Evelyn Neher's book Inkle is good, and Mary Miegs Atwater's Byways in Handweaving. There is nothing like a good hands-on demonstration, though, so if you can make it to CNCH, in Modesto CA, I'll be there with several members of my guild, Sunday, May 7th, from 2-4, in the demo area.

Friday, March 10, 2006

Third Time is a Charm

I'm weaving the third band, the first two of which I described here.

band March 9

I spun new yarn from a mohair/Lincoln blend and dyed it:

band yarns March 9
(sorry about the askew nature of the photo: I'll try to take photos square to the grid next time. I hope it doesn't give you vertigo!)

The band is weaving up well, the size and handle is fine, and I like the more complex pattern. I can't tell about the colors just now: the woven bag has been rolled up the back of the loom (as the weaving progresses, the woven part rolls up behind the loom) and is inaccessible for a while. But the colors seem *good enough*.

Here's a comparison of the three attempts:

3 bands

On the left, the first band, woven with the pile yarn re-spun, and using itself as weft. The middle one was with a finer weft: ok, but not quite what I wanted: too rustic. The third band, still on the loom, is clearly more appropriate.

I do have a few tricks when using tightly twisted yarn in a very sturdy (read tightly tensioned) warp:


First is the C-clamp. If the loom is anchored, I can pull the tension tighter on the warp, and in this case the tighter the tension, the easier it is to pop the sheds.

I can also lean back with more body weight, to help me press in the weft (and yes, I do).

The second tip:


I drilled (yes! gasp!) a hole in the beautiful shuttle made by Rod Stevens of Woodchuck Woodworks (no web presence but available at Carolina Homespun, and Woody is at many fiber festivals throughout the year. I highly recommend his work).

Anyway, yes, the hole helps: I thread the weft through, and then when (not if!) I drop the shuttle, the whole mess doesn't unwind. The weft is high twist yarn too, so it wants to snake off the shuttle, but the hole captures it.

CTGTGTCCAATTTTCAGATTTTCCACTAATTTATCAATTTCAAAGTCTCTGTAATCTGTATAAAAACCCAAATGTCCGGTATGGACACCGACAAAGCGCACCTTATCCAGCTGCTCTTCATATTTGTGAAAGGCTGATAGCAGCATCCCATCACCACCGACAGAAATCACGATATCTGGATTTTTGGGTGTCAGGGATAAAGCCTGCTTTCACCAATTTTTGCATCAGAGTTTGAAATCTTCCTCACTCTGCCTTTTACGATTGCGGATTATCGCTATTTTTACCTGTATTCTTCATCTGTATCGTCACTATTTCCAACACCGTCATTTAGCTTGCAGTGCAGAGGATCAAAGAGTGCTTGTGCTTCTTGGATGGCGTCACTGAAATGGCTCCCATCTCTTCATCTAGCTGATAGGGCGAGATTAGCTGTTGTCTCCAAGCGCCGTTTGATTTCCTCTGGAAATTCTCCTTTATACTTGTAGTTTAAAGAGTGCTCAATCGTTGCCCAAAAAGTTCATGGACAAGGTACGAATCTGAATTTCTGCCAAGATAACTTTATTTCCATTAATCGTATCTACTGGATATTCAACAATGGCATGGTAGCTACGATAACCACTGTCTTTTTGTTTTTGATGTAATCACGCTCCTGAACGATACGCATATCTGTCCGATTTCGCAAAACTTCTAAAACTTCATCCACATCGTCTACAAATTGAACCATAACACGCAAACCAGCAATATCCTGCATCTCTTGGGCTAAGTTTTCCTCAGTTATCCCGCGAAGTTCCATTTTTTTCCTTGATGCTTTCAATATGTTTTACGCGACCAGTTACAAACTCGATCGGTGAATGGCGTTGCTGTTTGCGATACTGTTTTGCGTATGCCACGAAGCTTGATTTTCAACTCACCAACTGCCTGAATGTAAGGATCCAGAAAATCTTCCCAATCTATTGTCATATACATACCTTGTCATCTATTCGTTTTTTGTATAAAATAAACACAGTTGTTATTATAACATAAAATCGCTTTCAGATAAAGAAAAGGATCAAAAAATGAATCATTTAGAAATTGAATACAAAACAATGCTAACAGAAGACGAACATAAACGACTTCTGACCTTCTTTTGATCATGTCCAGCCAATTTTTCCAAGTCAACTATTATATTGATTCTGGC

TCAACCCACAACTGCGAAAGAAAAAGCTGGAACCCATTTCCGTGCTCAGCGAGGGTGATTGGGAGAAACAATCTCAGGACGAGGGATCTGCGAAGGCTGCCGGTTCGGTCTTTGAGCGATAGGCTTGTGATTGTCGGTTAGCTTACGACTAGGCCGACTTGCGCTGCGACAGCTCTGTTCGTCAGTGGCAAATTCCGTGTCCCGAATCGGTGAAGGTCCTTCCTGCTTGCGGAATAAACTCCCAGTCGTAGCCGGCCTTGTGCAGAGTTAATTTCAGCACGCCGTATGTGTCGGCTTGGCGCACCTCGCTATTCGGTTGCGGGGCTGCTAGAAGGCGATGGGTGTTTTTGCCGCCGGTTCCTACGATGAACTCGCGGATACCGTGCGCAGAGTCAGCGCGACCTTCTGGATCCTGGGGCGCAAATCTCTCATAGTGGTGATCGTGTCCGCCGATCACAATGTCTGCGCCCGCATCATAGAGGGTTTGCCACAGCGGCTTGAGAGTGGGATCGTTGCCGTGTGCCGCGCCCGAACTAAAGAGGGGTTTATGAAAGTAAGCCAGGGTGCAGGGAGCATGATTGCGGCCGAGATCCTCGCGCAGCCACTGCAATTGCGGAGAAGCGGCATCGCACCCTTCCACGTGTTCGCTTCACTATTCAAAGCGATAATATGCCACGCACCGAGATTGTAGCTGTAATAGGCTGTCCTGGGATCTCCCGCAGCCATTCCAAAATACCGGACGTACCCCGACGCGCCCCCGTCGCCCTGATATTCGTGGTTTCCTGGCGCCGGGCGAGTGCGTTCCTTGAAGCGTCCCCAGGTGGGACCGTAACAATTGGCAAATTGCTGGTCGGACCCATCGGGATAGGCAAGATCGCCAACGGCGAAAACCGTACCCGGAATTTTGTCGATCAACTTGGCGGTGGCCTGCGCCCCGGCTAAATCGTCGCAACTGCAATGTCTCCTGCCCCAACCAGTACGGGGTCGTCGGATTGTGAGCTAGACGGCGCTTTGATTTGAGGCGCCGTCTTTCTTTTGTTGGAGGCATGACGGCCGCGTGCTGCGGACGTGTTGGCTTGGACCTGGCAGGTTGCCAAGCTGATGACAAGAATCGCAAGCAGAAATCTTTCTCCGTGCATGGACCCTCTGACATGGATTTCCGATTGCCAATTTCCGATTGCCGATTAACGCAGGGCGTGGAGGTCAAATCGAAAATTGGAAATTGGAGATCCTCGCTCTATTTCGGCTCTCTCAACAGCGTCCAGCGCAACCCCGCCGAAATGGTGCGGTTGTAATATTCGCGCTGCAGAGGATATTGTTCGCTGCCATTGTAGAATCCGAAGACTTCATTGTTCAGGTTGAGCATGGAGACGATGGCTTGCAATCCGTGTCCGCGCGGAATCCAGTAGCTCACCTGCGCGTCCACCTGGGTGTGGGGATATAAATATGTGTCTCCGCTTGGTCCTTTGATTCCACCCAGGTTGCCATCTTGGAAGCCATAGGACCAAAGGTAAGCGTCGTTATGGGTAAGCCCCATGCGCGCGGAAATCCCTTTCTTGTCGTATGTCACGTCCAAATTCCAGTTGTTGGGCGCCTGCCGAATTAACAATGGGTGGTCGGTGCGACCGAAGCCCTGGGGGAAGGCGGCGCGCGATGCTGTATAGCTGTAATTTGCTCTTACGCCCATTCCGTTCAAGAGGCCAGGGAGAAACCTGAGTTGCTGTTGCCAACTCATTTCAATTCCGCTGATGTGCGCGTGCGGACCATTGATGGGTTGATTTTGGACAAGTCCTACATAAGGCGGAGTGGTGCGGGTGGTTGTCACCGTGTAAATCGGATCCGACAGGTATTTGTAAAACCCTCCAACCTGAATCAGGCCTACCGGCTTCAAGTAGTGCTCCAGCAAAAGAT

And last: look who is blogging! Welcome Bren.

Wednesday, March 08, 2006

International Women's Day

Margaret Sanger

This is a bag made in honor of Margaret Sanger, a champion and advocate for women's reproductive freedom. I made it in January 2001, in response to George W. Bush's signing a bill, on his very first day in the Presidential Office, removing US funding from any organization worldwide which counsel's reproductive freedom for women, including contraception and abortion.

Another woman who responded to the signing of that restrictive bill is Jane Roberts, who founded 34 Million Friends. The original intent of her organization is to replace that restricted $34 million in funding with $1 from 34 million people. 34 Million Friends has joined with the United Nations Population Fund to help promote women's health and reproductive rights worldwide.

NARAL, founded in 1969 to help repeal abortion laws in the United States, is currently collecting signatures in a petition drive called Prevention First, urging Congress to approve and support contraception, and sex education, as a means of preventing sexually transmitted diseases and pregnancy, circumventing a need for abortion.

Donate a dollar, sign a petition. Help the women of the world help their daughters, families, and communities.

Monday, March 06, 2006

Shawl Sighting

No young beautiful model strolled by, so I had to pose for the photo myself:


It blocked out bigger than I expected. It's soft and airy and very lightweight.

At least two other people from the dye class are making this shawl, Sue and Lindsey (and maybe Patricia?), so I have asked them to bring them along to knitting later this month.

They dyed rich fall colors, so watch for the photos, coming soon to a monitor near you.

Wednesday, March 01, 2006


Rather odd photos of the Silk and Ivory Leaf Lace Shawl blocking on the bed:

leaf lace shawl2 drying

leaf lace shawl2 blocking

I could not get a full shot, so the angle is odd. Perhaps when it is dry, a young beautiful model will wander by and I can get a *people* shot.

You can see the color progression:

leaf lace shawl2 det

To recap: this is one skein of Henry's Attic Silk and Ivory, dyed as fabric in Nancy's technique of knit-dye-reknit on size 6 (US) needles. The scarf/shawl measures 39" from neckline to tip, and has a 69" wingspan.

What's next in the queue? Why another Leaf Lace scarf! Here's the yarn:

next leaf lace
before turning it into a ball, and here it is ready to go:

next leaf lace2

Henry's Attic Monty's 3/9, enough, I think, for a scarf, using size 5 (US) needles.

I just like doing this pattern, and I'm giving the scarves/shawls all away. Also, in my defense, several other guild members are doing it now too. Interesting things have come up, and some nice alterations to the pattern, which will be reported later, watch this space. So am I boringly single minded or fiercely loyal? You decide.